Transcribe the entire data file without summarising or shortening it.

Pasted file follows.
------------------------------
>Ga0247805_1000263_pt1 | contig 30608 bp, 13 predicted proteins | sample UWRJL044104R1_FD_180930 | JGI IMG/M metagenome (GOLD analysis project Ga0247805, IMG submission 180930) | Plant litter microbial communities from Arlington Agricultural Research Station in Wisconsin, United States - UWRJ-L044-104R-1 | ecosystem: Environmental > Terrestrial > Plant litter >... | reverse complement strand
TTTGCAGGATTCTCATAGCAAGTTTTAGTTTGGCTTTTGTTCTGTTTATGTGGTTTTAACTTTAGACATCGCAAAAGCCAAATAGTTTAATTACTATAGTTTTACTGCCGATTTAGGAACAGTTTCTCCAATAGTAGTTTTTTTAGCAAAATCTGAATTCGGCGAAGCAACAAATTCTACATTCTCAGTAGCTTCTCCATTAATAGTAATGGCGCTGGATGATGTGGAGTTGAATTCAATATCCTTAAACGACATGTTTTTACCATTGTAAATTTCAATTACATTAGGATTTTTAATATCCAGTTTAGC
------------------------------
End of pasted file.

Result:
>Ga0247805_1000263_pt1 | contig 30608 bp, 13 predicted proteins | sample UWRJL044104R1_FD_180930 | JGI IMG/M metagenome (GOLD analysis project Ga0247805, IMG submission 180930) | Plant litter microbial communities from Arlington Agricultural Research Station in Wisconsin, United States - UWRJ-L044-104R-1 | ecosystem: Environmental > Terrestrial > Plant litter >... | reverse complement strand
TTTGCAGGATTCTCATAGCAAGTTTTAGTTTGGCTTTTGTTCTGTTTATGTGGTTTTAACTTTAGACATCGCAAAAGCCAAATAGTTTAATTACTATAGTTTTACTGCCGATTTAGGAACAGTTTCTCCAATAGTAGTTTTTTTAGCAAAATCTGAATTCGGCGAAGCAACAAATTCTACATTCTCAGTAGCTTCTCCATTAATAGTAATGGCGCTGGATGATGTGGAGTTGAATTCAATATCCTTAAACGACATGTTTTTACCATTGTAAATTTCAATTACATTAGGATTTTTAATATCCAGTTTAGC